Academic journal article Studies in Romanticism

Figuring John Clare: Romanticism, Editing, and the Possibility of Justice

Academic journal article Studies in Romanticism

Figuring John Clare: Romanticism, Editing, and the Possibility of Justice

Article excerpt

SINCE JOHN TAYLOR'S FIRST EDITION OF JOHN CLARE'S POEMS DESCRIPTIVE of Rural Life and Scenery (1820), the question of how to present Clare's poetry has obsessed scholars and critics. Over the years, they have struggled with questions like: Should Clare be considered a romantic poet, or does this categorization lead us only to "colonize" Clare rather than to recognize him as the misfit that he appeared during his infrequent trips to London? Should we read Clare's asylum poetry--including poems that he wrote in Lord Byron's name--as continuous with his early poetry or rather as the "poetry of madness," whether an aberration or a lens through which Clare's complete works can retrospectively be understood? (1) Yet, it is the question of editorial presentation, specifically, whether Clare's language, spelling, and punctuation should be "normalized" or published as it appeared in manuscript (or as close to that appearance as possible), that has attracted the most intense and ongoing attention.

Clare's first editor, John Taylor (also Keats's publisher), was a great supporter of Clare while well aware of the difficulty of finding a significant audience for the poetry. Taylor was responsible for publishing the Poems Descriptive of Rural Life and Scenery, yet there is little agreement on the merits of Taylor's editorial role. Tim Chilcott suggests that from at least 1821, Clare "began to rely increasingly on Taylor to transform rambling and untidy manuscripts into poetry ready for publication." (2) The result, in the words of another editor, Arthur Symons, is that "it is difficult to know how much of the early poems were tinkered for publication by the too fastidious publisher Mr. Taylor." (3)

In their 1963 essay on "John Taylor's Editing of Clare's The Shepherd's Calendar," Eric Robinson and Geoffrey Summerfield follow this line of inquiry and aim to expose "the nature and extent of Taylor's 'slashing' of The Shepherd's Calendar" (the word "slashing" is, as they acknowledge, Taylor's own). They go on to argue that even "when all appropriate allowances have been made, Taylor cannot be judged a consistently reliable editor." (4) Jonathan Bate points out that Taylor did precisely too much "tidying" and leaves Clare's poems not cleaned up, but positively "botched." (5) It is this tidying up that led Robinson and his co-editors to undertake the massive project of producing a nine-volume collected Clare for Oxford, a collection of poetry and prose that aims to present Clare's manuscripts "intact."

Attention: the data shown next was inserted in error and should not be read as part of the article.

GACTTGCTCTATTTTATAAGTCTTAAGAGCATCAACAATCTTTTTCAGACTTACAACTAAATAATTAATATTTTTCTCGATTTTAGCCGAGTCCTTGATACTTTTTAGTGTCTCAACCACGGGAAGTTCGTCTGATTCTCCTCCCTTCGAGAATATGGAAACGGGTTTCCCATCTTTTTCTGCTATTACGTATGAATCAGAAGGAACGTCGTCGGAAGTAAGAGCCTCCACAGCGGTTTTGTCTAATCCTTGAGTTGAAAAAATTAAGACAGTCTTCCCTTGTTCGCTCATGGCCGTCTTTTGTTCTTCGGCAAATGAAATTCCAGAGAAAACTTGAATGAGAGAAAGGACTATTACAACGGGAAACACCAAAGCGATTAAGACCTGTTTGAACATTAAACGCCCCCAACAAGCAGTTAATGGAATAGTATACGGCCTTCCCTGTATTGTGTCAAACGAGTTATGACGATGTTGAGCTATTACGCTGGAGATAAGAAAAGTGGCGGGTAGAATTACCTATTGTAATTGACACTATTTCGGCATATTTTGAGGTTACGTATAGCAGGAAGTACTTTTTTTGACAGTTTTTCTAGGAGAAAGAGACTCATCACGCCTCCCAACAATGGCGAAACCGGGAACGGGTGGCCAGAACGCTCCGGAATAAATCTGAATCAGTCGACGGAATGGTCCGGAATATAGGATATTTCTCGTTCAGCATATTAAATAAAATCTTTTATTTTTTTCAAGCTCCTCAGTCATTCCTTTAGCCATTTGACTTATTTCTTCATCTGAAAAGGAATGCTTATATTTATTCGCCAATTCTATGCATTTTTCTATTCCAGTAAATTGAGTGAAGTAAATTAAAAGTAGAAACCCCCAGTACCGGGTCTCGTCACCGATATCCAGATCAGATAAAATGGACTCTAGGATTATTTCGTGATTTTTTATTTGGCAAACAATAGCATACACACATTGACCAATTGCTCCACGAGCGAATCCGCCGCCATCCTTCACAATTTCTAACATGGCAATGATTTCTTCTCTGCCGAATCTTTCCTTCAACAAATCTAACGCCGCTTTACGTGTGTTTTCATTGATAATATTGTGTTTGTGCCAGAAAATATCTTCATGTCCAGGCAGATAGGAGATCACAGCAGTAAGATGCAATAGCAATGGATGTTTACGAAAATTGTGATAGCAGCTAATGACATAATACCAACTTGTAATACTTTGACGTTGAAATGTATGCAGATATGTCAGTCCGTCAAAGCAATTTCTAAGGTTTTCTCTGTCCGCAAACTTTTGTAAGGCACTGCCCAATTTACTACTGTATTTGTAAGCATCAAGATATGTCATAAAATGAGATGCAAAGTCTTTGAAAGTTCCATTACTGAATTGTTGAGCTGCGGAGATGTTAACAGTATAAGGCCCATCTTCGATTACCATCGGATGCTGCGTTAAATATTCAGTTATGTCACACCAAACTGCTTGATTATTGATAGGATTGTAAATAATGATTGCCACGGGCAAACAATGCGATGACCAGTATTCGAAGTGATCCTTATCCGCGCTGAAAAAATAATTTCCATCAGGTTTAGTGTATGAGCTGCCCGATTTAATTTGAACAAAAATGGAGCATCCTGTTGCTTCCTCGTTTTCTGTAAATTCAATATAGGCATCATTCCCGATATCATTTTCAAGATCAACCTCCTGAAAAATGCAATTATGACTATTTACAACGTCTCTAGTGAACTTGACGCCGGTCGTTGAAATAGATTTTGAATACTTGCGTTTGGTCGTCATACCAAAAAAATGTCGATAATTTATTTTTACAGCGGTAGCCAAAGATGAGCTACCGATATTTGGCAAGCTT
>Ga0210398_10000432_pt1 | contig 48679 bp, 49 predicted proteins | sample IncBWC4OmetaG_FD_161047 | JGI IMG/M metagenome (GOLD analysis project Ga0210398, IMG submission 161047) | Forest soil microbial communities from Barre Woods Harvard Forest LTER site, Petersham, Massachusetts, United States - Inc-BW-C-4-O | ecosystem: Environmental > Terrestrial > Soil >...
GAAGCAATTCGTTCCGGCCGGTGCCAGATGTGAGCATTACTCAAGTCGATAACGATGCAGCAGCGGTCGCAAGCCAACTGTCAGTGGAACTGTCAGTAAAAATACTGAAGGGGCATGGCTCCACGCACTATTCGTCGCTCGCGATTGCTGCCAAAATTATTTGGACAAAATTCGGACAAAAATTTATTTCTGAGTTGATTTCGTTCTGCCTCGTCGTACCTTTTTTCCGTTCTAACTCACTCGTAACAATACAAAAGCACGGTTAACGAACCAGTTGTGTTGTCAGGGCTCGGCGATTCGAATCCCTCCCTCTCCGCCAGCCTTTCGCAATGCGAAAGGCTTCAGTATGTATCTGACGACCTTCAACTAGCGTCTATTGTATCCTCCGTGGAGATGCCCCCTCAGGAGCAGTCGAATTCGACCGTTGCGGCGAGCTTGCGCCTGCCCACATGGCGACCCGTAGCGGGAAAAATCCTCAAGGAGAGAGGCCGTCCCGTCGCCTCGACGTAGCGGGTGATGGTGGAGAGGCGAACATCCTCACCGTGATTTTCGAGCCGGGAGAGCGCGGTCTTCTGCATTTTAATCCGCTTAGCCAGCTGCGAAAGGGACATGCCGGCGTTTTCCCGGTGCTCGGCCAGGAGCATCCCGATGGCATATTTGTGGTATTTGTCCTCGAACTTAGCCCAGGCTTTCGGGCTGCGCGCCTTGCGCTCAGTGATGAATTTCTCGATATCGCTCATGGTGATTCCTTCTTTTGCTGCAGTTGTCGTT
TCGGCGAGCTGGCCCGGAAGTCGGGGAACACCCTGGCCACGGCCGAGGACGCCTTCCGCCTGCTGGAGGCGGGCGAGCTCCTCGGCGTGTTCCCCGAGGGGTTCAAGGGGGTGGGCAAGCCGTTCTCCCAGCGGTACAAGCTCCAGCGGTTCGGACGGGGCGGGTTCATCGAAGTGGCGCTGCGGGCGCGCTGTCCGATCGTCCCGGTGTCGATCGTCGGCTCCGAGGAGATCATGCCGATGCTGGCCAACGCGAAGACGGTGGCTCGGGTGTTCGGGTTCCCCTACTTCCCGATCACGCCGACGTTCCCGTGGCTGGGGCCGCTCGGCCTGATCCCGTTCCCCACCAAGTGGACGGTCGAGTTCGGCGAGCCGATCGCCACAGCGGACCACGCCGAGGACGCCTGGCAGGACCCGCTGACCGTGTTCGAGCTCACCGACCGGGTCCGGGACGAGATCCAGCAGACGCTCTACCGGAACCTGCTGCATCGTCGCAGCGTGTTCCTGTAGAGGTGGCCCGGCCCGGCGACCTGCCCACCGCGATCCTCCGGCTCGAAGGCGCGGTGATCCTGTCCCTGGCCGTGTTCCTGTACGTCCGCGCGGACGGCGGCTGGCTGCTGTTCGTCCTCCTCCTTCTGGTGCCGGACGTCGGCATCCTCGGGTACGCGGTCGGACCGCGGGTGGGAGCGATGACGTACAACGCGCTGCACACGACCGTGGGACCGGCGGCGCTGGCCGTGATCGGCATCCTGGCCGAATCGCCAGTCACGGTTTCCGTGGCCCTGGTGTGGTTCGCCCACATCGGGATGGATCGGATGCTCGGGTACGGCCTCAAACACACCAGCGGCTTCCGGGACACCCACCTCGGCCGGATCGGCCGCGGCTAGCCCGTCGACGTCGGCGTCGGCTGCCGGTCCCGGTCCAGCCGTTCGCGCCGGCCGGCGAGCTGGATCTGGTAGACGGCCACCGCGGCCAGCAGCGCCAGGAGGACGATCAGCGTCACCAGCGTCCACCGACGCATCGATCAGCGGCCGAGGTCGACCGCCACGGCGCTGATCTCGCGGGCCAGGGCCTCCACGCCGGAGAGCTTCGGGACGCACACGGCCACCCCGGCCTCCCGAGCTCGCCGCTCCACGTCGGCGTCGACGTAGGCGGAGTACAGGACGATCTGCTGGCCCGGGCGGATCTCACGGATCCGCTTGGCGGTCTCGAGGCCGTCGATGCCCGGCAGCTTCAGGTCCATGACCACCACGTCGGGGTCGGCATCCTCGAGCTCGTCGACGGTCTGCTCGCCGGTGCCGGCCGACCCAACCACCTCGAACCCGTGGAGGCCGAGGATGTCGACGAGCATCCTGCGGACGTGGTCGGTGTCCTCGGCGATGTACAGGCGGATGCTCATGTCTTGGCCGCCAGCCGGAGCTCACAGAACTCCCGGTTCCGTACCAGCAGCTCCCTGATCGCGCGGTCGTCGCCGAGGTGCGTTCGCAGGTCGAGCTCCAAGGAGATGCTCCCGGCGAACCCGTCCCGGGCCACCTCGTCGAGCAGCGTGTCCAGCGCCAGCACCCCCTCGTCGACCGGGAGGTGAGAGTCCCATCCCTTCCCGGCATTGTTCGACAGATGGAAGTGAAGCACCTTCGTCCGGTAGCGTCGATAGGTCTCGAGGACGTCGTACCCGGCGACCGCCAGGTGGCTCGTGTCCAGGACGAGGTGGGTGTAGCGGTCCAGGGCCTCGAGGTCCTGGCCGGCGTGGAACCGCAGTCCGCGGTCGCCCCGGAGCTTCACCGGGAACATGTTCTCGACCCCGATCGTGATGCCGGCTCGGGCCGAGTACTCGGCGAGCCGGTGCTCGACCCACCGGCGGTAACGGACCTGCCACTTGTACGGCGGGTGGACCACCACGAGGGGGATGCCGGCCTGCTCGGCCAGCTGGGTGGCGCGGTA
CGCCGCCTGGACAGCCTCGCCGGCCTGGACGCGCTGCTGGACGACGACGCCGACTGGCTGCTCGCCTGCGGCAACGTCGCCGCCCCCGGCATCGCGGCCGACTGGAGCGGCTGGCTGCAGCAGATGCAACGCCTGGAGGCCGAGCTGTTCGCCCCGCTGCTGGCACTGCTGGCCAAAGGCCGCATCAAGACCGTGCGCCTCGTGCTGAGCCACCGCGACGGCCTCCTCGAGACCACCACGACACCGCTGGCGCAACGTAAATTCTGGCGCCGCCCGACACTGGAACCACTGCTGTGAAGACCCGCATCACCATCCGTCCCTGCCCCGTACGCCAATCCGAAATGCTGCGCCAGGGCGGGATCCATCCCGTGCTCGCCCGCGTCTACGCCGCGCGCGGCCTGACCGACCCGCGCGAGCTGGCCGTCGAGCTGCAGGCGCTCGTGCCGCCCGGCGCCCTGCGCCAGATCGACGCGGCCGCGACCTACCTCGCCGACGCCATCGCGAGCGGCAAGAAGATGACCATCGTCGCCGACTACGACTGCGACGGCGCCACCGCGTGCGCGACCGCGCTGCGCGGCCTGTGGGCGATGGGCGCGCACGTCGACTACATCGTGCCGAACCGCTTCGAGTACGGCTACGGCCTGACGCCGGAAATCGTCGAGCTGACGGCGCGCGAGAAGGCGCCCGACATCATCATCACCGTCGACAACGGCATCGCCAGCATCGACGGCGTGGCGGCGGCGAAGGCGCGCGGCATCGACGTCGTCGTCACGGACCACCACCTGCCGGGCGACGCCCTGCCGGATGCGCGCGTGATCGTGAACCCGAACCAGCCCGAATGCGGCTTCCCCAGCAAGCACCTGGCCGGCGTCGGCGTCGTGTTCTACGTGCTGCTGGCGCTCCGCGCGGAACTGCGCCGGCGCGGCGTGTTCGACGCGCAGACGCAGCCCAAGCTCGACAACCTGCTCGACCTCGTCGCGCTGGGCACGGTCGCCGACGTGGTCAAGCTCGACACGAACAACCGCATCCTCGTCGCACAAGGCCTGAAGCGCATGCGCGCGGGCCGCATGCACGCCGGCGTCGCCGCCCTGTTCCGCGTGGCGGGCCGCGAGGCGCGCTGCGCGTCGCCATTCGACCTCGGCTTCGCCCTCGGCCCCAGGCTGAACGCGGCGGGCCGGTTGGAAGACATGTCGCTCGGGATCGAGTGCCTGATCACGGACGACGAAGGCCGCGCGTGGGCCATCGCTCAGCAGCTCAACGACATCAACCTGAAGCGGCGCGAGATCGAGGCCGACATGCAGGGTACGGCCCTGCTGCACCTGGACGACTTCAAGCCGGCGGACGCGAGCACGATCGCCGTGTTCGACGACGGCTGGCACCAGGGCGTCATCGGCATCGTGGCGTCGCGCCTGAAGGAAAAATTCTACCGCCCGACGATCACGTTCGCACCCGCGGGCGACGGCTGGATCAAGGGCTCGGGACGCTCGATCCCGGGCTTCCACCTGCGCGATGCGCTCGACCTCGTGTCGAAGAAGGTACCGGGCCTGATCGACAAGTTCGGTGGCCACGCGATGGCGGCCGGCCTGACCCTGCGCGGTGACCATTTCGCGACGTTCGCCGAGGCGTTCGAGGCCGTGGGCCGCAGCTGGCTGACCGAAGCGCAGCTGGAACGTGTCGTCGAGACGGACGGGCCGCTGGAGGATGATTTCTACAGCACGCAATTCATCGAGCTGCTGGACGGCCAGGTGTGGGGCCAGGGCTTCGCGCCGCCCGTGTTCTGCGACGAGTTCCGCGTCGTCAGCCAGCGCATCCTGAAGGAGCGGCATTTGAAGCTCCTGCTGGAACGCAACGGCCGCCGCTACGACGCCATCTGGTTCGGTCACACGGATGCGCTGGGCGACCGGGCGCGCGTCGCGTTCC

Robinson goes so far as to call Taylor "careless, dilatory, bullying" and insists that "it must be appreciated that Taylor was not simply thing to transcribe Clare's manuscripts, a difficult task in itself, but also to alter Clare's vocabulary, grammar, spelling, punctuation, and sometimes sentiments." (6) In undertaking to correct Taylor's excesses, which Robinson figures as intentionally malicious, the Oxford volume intends a restoration and transcription (rather than what we might call a translation) of Clare's original manuscripts. (7) As a result, the volume maintains the obscure, and sometimes simply mistaken, spelling and grammar found in Clare's manuscripts, reproduces Clare's alternatively minimal, excessive, or incorrect punctuation, and tries to recover poems that have been erased, written over and muddled. (8) Bate, while sympathetic, to the aspirations of this project, also calls this process not editing, but "unediting," and he compares it with "the restoration of an over-varnished canvas to its original colours." (9) He acknowledges that the effect of such restoration is that "Clare's language was revealed in all its freshness and immediacy," but also worries that the confusion spawned by poor punctuation and misspellings also can interfere with the ease--and even immediacy--of the poems. (10)

In the introduction to his 1873 volume of Clare's life and works, J. L. Cherry explains: "of those [poems, selected from the manuscripts of over 500] which are printed, scarcely one was found in a state in which it could be submitted to the public without more or less of revision and correction. …

Search by... Author
Show... All Results Primary Sources Peer-reviewed

Oops!

An unknown error has occurred. Please click the button below to reload the page. If the problem persists, please try again in a little while.